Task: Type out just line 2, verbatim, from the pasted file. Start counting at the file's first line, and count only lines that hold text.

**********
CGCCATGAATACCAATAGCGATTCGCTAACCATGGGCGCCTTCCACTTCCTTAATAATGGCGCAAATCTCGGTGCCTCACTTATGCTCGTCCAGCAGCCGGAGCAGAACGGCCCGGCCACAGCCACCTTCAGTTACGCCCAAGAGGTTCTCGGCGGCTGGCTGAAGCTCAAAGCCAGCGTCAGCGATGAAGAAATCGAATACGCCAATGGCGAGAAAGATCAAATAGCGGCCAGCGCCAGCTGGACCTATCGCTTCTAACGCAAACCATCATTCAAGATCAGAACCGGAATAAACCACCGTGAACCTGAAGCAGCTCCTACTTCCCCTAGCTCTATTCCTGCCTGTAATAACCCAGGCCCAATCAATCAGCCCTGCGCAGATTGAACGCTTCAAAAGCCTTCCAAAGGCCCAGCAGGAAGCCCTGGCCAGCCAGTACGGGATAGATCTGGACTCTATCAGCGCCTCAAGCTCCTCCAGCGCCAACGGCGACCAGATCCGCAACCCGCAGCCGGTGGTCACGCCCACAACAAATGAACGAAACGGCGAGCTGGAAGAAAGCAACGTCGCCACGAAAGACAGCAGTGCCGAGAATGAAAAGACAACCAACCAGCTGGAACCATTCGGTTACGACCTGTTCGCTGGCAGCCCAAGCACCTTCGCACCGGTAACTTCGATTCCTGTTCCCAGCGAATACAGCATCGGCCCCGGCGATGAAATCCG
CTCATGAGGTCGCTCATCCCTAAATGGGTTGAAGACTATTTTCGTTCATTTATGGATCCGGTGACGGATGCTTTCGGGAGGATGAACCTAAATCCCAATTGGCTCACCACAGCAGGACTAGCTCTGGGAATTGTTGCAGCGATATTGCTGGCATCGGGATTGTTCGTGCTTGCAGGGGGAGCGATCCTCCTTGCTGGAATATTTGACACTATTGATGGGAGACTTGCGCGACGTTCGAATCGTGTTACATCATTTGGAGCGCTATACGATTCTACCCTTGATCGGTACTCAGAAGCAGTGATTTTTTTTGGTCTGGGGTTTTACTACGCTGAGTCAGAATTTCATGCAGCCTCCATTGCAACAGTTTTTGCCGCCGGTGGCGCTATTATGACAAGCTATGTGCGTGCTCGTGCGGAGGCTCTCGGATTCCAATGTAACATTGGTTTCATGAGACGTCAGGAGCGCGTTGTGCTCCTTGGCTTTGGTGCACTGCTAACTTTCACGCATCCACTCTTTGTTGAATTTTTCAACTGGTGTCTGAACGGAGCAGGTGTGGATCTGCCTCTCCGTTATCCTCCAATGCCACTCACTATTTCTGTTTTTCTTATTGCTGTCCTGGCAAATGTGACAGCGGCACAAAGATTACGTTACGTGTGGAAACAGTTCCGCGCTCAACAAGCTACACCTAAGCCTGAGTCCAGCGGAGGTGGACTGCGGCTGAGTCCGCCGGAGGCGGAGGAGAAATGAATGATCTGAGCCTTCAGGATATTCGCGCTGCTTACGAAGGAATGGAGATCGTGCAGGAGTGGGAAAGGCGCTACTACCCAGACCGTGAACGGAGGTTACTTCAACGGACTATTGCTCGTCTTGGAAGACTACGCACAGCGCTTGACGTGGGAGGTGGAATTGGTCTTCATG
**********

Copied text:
CTCATGAGGTCGCTCATCCCTAAATGGGTTGAAGACTATTTTCGTTCATTTATGGATCCGGTGACGGATGCTTTCGGGAGGATGAACCTAAATCCCAATTGGCTCACCACAGCAGGACTAGCTCTGGGAATTGTTGCAGCGATATTGCTGGCATCGGGATTGTTCGTGCTTGCAGGGGGAGCGATCCTCCTTGCTGGAATATTTGACACTATTGATGGGAGACTTGCGCGACGTTCGAATCGTGTTACATCATTTGGAGCGCTATACGATTCTACCCTTGATCGGTACTCAGAAGCAGTGATTTTTTTTGGTCTGGGGTTTTACTACGCTGAGTCAGAATTTCATGCAGCCTCCATTGCAACAGTTTTTGCCGCCGGTGGCGCTATTATGACAAGCTATGTGCGTGCTCGTGCGGAGGCTCTCGGATTCCAATGTAACATTGGTTTCATGAGACGTCAGGAGCGCGTTGTGCTCCTTGGCTTTGGTGCACTGCTAACTTTCACGCATCCACTCTTTGTTGAATTTTTCAACTGGTGTCTGAACGGAGCAGGTGTGGATCTGCCTCTCCGTTATCCTCCAATGCCACTCACTATTTCTGTTTTTCTTATTGCTGTCCTGGCAAATGTGACAGCGGCACAAAGATTACGTTACGTGTGGAAACAGTTCCGCGCTCAACAAGCTACACCTAAGCCTGAGTCCAGCGGAGGTGGACTGCGGCTGAGTCCGCCGGAGGCGGAGGAGAAATGAATGATCTGAGCCTTCAGGATATTCGCGCTGCTTACGAAGGAATGGAGATCGTGCAGGAGTGGGAAAGGCGCTACTACCCAGACCGTGAACGGAGGTTACTTCAACGGACTATTGCTCGTCTTGGAAGACTACGCACAGCGCTTGACGTGGGAGGTGGAATTGGTCTTCATG